The Debt Management Office (DMO) has released the second series of Federal Government’s issuance of a green bond which was oversubscribed.
According to a statement released following the subscription, the total value of subscriptions received was N32.93 billion which represents 220 percent of the N15 billion offered.
Commenting on the result, the DMO said the issuance helped to increase the knowledge and awareness of green bonds by subscribers. According to the statement;
“Similarly, the number of subscribers doubled when compared to the figure for the first Sovereign Green Bond issued in December 2017. Retail investors were not left out, as the number of individuals who subscribed for the second Sovereign Green Bond more than doubled.
“The amount of subscriptions grew by almost 201 percent with the share of total subscriptions rising to 1.43 percent compared to 0.67 percent for the 2017 Sovereign Green Bond.”
How the green bond will be deployed: Proceeds of the green bond would be used to finance projects in the 2019 budget, which would contribute to Nigeria’s commitments to the Paris Agreement on Climate Change. The projects include Off-Grid Solar and Wind Farm, Irrigation, Afforestation and Reforestation, and Ecological Restoration.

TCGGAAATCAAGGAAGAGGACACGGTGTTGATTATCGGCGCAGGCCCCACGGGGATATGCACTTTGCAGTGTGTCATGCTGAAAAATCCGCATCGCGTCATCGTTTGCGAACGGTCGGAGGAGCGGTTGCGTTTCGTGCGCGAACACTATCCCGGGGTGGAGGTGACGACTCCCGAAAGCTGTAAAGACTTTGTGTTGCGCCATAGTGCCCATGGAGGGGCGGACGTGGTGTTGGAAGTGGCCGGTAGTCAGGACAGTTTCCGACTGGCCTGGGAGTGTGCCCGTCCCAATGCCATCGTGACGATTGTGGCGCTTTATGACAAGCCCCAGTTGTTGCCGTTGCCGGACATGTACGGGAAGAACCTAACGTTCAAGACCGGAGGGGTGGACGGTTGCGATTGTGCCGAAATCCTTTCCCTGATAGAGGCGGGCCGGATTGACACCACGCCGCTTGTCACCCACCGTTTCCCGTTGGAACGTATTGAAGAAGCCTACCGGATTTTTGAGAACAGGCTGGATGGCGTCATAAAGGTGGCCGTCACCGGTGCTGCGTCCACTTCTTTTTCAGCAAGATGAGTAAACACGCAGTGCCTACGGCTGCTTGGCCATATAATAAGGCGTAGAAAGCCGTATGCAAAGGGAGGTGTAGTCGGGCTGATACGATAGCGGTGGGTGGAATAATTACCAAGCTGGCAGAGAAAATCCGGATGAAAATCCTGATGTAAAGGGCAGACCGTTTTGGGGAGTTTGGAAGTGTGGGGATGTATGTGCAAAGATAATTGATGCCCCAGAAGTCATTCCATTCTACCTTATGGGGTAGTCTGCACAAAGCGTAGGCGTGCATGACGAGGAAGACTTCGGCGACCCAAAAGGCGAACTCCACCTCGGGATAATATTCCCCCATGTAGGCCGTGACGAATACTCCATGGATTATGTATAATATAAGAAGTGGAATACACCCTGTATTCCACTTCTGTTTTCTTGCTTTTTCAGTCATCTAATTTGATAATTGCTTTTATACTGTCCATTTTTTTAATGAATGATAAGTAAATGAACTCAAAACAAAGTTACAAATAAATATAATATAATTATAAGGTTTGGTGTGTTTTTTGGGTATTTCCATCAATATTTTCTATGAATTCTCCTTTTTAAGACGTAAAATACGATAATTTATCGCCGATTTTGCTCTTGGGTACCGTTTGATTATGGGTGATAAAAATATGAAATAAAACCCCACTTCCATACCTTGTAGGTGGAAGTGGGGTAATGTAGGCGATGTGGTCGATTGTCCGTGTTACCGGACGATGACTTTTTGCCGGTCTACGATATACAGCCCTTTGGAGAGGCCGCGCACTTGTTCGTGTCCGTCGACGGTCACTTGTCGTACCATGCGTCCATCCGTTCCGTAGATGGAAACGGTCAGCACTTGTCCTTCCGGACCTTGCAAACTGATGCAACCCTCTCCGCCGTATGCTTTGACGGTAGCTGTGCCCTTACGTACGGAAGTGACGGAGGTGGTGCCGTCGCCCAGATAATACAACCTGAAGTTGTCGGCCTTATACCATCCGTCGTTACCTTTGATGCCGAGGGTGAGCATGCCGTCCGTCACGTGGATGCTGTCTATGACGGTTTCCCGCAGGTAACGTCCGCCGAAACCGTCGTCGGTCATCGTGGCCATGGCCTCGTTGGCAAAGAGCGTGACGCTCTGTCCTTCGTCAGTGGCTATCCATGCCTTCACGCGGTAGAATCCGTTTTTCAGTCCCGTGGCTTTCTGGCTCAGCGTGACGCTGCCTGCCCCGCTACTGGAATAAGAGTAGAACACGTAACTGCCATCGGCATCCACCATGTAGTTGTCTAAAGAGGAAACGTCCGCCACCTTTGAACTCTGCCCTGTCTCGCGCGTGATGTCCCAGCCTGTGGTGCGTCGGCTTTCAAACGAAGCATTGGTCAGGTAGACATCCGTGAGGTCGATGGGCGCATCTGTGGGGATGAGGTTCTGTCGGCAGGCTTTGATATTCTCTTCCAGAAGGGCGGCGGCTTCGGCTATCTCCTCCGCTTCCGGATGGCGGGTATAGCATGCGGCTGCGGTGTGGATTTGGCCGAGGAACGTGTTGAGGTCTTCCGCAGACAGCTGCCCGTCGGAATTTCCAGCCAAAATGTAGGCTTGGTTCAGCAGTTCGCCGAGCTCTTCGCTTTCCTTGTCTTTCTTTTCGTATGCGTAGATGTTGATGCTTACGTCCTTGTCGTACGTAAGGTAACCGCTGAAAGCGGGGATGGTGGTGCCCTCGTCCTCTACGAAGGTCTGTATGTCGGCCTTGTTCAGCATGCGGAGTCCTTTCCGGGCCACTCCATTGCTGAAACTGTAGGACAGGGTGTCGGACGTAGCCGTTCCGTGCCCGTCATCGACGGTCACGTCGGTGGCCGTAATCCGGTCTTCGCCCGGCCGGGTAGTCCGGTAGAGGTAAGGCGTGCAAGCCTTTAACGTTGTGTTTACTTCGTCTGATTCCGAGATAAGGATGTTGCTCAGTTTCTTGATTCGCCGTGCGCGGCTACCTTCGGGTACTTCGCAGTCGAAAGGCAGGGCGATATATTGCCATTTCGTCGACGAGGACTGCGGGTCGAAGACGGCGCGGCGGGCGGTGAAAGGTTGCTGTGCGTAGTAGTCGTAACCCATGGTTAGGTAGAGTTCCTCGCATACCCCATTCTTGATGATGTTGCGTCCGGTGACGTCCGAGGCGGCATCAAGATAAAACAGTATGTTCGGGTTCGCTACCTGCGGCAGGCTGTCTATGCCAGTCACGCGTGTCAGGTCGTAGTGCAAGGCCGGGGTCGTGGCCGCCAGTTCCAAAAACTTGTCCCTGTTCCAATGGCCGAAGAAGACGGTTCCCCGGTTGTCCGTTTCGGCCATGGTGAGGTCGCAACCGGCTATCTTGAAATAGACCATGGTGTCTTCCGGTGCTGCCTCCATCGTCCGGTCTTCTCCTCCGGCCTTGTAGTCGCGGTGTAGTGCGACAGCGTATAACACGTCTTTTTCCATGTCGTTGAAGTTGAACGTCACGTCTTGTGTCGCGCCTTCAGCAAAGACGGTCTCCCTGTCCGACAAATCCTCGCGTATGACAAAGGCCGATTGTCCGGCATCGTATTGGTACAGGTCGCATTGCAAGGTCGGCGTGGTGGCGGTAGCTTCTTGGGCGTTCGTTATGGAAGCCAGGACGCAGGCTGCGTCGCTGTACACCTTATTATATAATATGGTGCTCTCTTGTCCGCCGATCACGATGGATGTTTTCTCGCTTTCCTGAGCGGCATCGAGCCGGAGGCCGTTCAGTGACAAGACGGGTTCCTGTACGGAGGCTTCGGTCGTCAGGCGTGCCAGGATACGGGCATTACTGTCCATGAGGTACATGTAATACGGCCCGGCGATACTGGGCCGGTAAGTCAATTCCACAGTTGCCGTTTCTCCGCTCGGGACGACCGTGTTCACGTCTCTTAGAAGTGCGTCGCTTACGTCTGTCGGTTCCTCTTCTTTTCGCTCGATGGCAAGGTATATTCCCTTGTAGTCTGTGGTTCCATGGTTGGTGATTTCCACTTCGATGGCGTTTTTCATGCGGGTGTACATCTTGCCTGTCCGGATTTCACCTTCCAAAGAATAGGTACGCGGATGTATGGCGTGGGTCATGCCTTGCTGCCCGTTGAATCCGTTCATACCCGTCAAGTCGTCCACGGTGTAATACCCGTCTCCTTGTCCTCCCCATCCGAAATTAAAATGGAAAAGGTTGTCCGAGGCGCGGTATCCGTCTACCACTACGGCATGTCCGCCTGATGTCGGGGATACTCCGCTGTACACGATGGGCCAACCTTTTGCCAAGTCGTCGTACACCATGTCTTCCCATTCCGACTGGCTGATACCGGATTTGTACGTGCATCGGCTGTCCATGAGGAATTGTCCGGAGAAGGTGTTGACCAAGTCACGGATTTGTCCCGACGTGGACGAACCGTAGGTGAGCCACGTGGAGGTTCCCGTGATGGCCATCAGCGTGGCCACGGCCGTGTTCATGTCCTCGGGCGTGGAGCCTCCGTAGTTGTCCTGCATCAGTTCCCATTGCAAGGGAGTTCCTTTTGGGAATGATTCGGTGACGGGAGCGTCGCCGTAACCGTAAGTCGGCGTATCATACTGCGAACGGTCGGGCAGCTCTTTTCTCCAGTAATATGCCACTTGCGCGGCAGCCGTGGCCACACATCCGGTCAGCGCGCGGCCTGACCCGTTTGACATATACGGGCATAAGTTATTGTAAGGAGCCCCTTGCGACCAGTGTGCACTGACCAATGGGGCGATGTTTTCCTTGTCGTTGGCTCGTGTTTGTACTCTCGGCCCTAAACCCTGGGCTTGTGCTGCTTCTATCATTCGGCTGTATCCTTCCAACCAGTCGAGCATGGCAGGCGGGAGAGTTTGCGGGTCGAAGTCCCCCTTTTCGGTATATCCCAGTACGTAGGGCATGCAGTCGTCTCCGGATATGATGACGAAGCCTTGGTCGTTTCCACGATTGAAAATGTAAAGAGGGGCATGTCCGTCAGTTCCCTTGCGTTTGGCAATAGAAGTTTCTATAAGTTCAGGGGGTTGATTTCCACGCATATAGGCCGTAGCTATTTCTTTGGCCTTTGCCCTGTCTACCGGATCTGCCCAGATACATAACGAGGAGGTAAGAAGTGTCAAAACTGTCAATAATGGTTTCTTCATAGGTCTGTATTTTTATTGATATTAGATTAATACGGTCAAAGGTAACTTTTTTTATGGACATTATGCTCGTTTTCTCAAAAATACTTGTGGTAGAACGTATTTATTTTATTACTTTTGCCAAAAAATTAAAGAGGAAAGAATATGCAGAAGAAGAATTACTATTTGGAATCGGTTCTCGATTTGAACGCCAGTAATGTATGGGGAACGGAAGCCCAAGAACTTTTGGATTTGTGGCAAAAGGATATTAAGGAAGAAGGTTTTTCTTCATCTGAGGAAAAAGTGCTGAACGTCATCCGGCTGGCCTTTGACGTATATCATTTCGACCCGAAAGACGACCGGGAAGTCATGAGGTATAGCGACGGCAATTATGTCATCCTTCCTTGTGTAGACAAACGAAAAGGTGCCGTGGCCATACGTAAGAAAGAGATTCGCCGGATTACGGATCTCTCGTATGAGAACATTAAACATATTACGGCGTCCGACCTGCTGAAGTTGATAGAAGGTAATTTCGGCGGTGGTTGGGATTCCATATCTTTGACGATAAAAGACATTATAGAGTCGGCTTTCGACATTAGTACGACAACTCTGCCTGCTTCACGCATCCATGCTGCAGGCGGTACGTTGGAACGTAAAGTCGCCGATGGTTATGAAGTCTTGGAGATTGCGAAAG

Previous Development: Note that the N15 billion green bond will be the second of its kind after the Federal Government issued a bond in December 2017. The Federal Government’s successful issuance of an N10.69 billion Green Bond made Nigeria the first country in Africa to do so.
Green Bond and Climate Change: The DMO said the issuance of the Series 11 Green Bond is indicative of the Federal Government’s commitment to reduce greenhouse emissions by as much as 20% come 2030.
“The Series II Green Bond issuance is a further demonstration of the Federal Government’s commitment to the reduction of greenhouse gas emissions by 20 percent (unconditionally) by 2030, as outlined under the Paris Agreement signed on September 21, 2016.”
What is a Green Bond? Green Bonds are specifically earmarked to be used for climate and environmental projects. These bonds are typically asset-linked and backed by the issuer’s balance sheet, and are also referred to as climate bonds.